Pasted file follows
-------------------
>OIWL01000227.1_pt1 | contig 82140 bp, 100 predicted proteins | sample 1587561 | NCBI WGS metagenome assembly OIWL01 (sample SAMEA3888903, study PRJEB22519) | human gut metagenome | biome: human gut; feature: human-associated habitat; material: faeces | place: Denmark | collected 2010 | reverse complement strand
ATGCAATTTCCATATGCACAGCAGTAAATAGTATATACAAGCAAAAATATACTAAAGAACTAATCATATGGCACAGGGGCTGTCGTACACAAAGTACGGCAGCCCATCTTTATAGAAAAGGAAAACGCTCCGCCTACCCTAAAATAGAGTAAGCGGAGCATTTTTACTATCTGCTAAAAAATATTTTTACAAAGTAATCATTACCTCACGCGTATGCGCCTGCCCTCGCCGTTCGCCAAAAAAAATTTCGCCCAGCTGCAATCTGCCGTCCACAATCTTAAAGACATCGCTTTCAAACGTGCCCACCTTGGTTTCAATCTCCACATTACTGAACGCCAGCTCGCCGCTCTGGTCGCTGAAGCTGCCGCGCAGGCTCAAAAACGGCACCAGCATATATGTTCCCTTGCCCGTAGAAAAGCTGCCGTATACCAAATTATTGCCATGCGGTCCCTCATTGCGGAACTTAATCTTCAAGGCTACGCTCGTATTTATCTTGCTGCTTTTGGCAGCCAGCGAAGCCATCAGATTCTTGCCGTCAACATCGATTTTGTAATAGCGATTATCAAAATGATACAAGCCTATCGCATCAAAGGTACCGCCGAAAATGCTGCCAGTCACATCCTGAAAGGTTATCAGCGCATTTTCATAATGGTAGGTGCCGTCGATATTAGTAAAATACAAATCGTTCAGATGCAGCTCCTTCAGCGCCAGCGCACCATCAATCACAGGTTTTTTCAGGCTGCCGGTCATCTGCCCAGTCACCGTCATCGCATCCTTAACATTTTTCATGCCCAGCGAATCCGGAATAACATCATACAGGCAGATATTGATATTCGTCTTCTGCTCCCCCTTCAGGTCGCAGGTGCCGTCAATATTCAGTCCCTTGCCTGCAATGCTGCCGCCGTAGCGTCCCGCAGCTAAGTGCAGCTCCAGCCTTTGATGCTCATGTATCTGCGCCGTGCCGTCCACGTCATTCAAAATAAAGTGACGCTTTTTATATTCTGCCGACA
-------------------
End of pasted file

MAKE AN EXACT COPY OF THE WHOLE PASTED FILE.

>OIWL01000227.1_pt1 | contig 82140 bp, 100 predicted proteins | sample 1587561 | NCBI WGS metagenome assembly OIWL01 (sample SAMEA3888903, study PRJEB22519) | human gut metagenome | biome: human gut; feature: human-associated habitat; material: faeces | place: Denmark | collected 2010 | reverse complement strand
ATGCAATTTCCATATGCACAGCAGTAAATAGTATATACAAGCAAAAATATACTAAAGAACTAATCATATGGCACAGGGGCTGTCGTACACAAAGTACGGCAGCCCATCTTTATAGAAAAGGAAAACGCTCCGCCTACCCTAAAATAGAGTAAGCGGAGCATTTTTACTATCTGCTAAAAAATATTTTTACAAAGTAATCATTACCTCACGCGTATGCGCCTGCCCTCGCCGTTCGCCAAAAAAAATTTCGCCCAGCTGCAATCTGCCGTCCACAATCTTAAAGACATCGCTTTCAAACGTGCCCACCTTGGTTTCAATCTCCACATTACTGAACGCCAGCTCGCCGCTCTGGTCGCTGAAGCTGCCGCGCAGGCTCAAAAACGGCACCAGCATATATGTTCCCTTGCCCGTAGAAAAGCTGCCGTATACCAAATTATTGCCATGCGGTCCCTCATTGCGGAACTTAATCTTCAAGGCTACGCTCGTATTTATCTTGCTGCTTTTGGCAGCCAGCGAAGCCATCAGATTCTTGCCGTCAACATCGATTTTGTAATAGCGATTATCAAAATGATACAAGCCTATCGCATCAAAGGTACCGCCGAAAATGCTGCCAGTCACATCCTGAAAGGTTATCAGCGCATTTTCATAATGGTAGGTGCCGTCGATATTAGTAAAATACAAATCGTTCAGATGCAGCTCCTTCAGCGCCAGCGCACCATCAATCACAGGTTTTTTCAGGCTGCCGGTCATCTGCCCAGTCACCGTCATCGCATCCTTAACATTTTTCATGCCCAGCGAATCCGGAATAACATCATACAGGCAGATATTGATATTCGTCTTCTGCTCCCCCTTCAGGTCGCAGGTGCCGTCAATATTCAGTCCCTTGCCTGCAATGCTGCCGCCGTAGCGTCCCGCAGCTAAGTGCAGCTCCAGCCTTTGATGCTCATGTATCTGCGCCGTGCCGTCCACGTCATTCAAAATAAAGTGACGCTTTTTATATTCTGCCGACA